TopYogis: Sunil Ji, tell us about your healing system.

Parveen Nair is Iyengar yoga teacher from Malaysia who currently teaches in Rishikesh. Although he has started giving classes in Rishikesh quite recently, he has already become one of the favorite yoga teachers among local people and international students.

So many come to India to find answers to life's persistent questions.

Who am I? What is my purpose in life? How to find happiness?

We look into the wisdom of the Vedas.

We try the yogic practices.

We cleanse with Ayurvedic panchakarmas.

We quiet our minds with meditation and energize our beings with chanting and mudras.

Is it helping us in our quest?

The fundamental realities of our stay in India can be quite overwhelmingly intense.

Usha Devi is a living legend in Rishikesh. A Swiss woman who has lived in India for 40 years, she has suffered two terrible accidents in 1998 and 2003 that crashed her legs. After 23 surgeries, there was little hope that she could walk again, but the guidance of her Guru B K S Iyengar and Usha Devi’s strong will and hard work resulted in a miracle.

Slava Gutsaluk is one of the most positive-minded and friendly yoga instructors in Kiev, Ukraine. His classes are well-structured, safe, moderately intense, and always inspiring. Slava has told with TopYogis about his approach to hatha yoga, developed as a result of extended practice and application of physiological knowledge to yogic techniques.

Yoga is frequently perceived as a way of practice that seeks the most optimal ways of combining both body and mind into one, efficient, seamlessly working unit. There are many other traditions and methods that have similar if not identical goals. One of them is I Liq Chuan. Joshua Craig, the teacher of Zhong Xin Dao I Liq Chuan, tells us about his journey.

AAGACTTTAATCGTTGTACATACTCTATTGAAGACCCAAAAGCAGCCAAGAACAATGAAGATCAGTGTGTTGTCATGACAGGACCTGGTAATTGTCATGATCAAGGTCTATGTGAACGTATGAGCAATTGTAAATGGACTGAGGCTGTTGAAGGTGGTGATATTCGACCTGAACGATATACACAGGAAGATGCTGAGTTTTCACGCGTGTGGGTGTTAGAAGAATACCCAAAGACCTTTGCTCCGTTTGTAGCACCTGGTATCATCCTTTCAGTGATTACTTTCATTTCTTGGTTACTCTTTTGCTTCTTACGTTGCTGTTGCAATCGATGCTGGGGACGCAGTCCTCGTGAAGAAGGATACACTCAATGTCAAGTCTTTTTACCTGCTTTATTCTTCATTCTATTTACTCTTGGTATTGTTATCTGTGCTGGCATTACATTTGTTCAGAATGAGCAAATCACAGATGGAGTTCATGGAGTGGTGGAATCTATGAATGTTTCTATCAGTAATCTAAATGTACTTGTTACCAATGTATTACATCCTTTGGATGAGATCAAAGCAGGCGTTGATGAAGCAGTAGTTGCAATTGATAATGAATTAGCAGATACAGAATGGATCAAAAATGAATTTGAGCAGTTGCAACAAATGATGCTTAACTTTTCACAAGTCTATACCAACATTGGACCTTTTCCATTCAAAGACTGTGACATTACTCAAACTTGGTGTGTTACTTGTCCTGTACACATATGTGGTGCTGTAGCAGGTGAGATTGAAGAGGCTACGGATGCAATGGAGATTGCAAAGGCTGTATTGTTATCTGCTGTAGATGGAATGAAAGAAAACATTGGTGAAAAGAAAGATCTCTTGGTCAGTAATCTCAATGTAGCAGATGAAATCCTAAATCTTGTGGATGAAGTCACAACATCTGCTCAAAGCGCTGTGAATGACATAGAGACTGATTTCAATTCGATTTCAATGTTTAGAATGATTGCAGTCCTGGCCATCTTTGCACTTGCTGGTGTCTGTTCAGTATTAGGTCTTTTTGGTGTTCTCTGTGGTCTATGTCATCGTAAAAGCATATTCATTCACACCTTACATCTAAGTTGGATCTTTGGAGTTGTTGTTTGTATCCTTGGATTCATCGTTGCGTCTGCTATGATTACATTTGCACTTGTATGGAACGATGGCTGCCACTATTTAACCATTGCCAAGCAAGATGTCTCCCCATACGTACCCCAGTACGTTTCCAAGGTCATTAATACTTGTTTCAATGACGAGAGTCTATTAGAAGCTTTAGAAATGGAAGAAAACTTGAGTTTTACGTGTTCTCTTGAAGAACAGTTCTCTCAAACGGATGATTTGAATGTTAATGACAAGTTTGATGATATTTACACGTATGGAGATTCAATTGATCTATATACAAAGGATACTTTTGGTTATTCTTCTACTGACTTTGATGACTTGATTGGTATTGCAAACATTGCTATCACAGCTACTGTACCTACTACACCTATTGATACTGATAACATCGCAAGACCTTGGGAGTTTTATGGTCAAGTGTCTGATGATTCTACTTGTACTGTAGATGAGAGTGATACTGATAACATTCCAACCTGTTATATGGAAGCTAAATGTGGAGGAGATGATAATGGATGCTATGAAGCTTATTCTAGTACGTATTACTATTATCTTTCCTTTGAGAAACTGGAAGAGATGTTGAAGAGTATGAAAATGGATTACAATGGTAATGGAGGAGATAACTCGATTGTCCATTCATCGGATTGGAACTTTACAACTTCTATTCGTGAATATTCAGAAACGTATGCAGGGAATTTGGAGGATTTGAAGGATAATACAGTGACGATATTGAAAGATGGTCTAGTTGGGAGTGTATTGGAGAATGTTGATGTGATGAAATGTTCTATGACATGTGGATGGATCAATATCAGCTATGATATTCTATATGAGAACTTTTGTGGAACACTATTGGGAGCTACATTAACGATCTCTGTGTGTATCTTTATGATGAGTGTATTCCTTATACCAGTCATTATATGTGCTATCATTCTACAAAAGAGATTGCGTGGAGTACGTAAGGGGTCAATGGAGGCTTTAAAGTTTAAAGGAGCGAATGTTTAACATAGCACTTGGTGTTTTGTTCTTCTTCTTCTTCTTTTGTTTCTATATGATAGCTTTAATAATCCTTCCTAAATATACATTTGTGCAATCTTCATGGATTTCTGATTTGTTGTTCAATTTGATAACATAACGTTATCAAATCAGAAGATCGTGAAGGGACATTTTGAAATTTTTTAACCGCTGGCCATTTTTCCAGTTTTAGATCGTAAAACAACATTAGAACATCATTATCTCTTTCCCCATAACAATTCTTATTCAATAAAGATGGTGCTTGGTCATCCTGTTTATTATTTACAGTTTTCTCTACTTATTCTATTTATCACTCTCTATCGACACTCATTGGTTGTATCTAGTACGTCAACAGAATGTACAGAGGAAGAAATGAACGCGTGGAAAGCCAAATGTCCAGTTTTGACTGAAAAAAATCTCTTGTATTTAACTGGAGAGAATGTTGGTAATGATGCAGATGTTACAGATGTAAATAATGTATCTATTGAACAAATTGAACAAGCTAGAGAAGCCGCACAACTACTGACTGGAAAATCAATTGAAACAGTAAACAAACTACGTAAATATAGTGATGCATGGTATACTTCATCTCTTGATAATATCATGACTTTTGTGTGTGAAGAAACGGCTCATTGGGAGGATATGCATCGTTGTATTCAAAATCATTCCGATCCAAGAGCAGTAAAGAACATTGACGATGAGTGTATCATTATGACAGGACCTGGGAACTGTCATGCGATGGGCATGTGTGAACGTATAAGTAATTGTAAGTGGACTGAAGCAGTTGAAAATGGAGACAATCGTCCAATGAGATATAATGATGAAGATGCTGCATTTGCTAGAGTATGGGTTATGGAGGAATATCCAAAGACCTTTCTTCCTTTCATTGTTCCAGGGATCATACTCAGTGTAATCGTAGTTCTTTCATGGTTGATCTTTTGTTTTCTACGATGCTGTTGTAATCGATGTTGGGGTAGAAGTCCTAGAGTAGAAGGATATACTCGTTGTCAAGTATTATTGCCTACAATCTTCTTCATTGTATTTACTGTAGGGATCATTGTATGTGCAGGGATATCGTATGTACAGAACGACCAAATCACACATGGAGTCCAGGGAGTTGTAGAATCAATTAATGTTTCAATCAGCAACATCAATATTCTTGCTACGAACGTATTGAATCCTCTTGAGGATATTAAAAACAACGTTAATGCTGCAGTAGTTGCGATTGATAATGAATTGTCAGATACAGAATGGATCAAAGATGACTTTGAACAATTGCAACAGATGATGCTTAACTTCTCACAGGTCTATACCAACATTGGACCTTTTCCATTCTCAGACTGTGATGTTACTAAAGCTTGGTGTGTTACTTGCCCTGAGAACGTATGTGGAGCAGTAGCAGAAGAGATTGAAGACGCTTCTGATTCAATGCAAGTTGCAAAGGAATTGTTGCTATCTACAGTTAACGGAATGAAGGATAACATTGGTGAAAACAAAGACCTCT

TopYogis: Please, tell us a bit about the beginning of your adventures with martial arts and meditational practices.

Natalia Poperechnaya, a yoga teacher in Kiev school of yoga, has shared with TopYogis some insights on why practices of Vajra yoga are safe from the point of view of biomechanics and common sense, why easier is better, and what important (and often ignored in other styles) elements of practice are included in Vajra yoga classes. 

TopYogis: Natasha, what is yoga for you and why do we come to yoga?

While traveling and visiting different yoga teachers around the world, we realized that many of them complement their personal yoga practice with other arts and traditions like Qigong, Tai Chi, meditation, etc. We have also met many martial arts teachers who use yogic techniques and meditation to enhance their own practice. It seems like it's a common thread among practitioners of body-mind related disciplines. 

Vadim Tsivan, a yoga teacher in Kiev, a poet and a developer of Soft yoga approach, has told TopYogis why yoga should be adapted to present-day circumstances, how to practice Soft yoga, and how yoga can help us live up to 150 years. 

TopYogis: Vadim, what is the goal of yoga for you?

Oleg Diachenko, a Kyiv hatha yoga teacher, Redcord instructor and the founder of training system for Stabilisation of spine and joints, shared with TopYogis some insights on why 15-minute yoga is the most effective workout, how to practice yoga when one is afraid, what happens when one develops a habit of keeping attention inside one’s body, and many other things. 

TopYogis: Oleg, what are your goals in yoga?

Anatoliy Zenchenko, the founder of Ishvara yoga style, has shared with TopYogis his thoughts on Ishvara yoga, headstands, signs of progress in yoga, and reasons why we try to put the leg behind the head. 

TopYogis: Anatoliy, tell us, what is the goal of yoga for you?

Anatoliy Zenchenko: It’s hard to say. Perhaps, it helps me to become more wholesome and content. That’s why I can say that I’m terribly selfish, I practice yoga to achieve happiness. 

Today we have a conversation with Yaroslav Tokarev, an instructor of yoga in Kiev with great experience of personal and teaching practice. Yaroslav combines techniques of Universal yoga with principles of ayurveda and individualized approach to every student. 

TopYogis: Yaroslav, what do you think is the purpose of yoga? Why do we practice?

Journalists of TopYogis are traveling in different countries around the world to discover outstanding yoga teachers and unique styles of yoga. We had the chance to talk with some of these teachers.

Do you know what yoga is? 

If you’re only a beginner in this practice, you may be in a sort of fortunate situation, because for you, yoga is clear as a day. You probably started classes with some teacher, and as you keep practicing, you imagine that yoga is a well-rounded practice that combines physical exercises, some breathing exercises, and relaxation techniques. The physical exercises may be more static (asanas), or more dynamic (sequences of asanas and vinyasas) and sometimes contain kriyas - a combination of breath and physical movement practiced repetitively.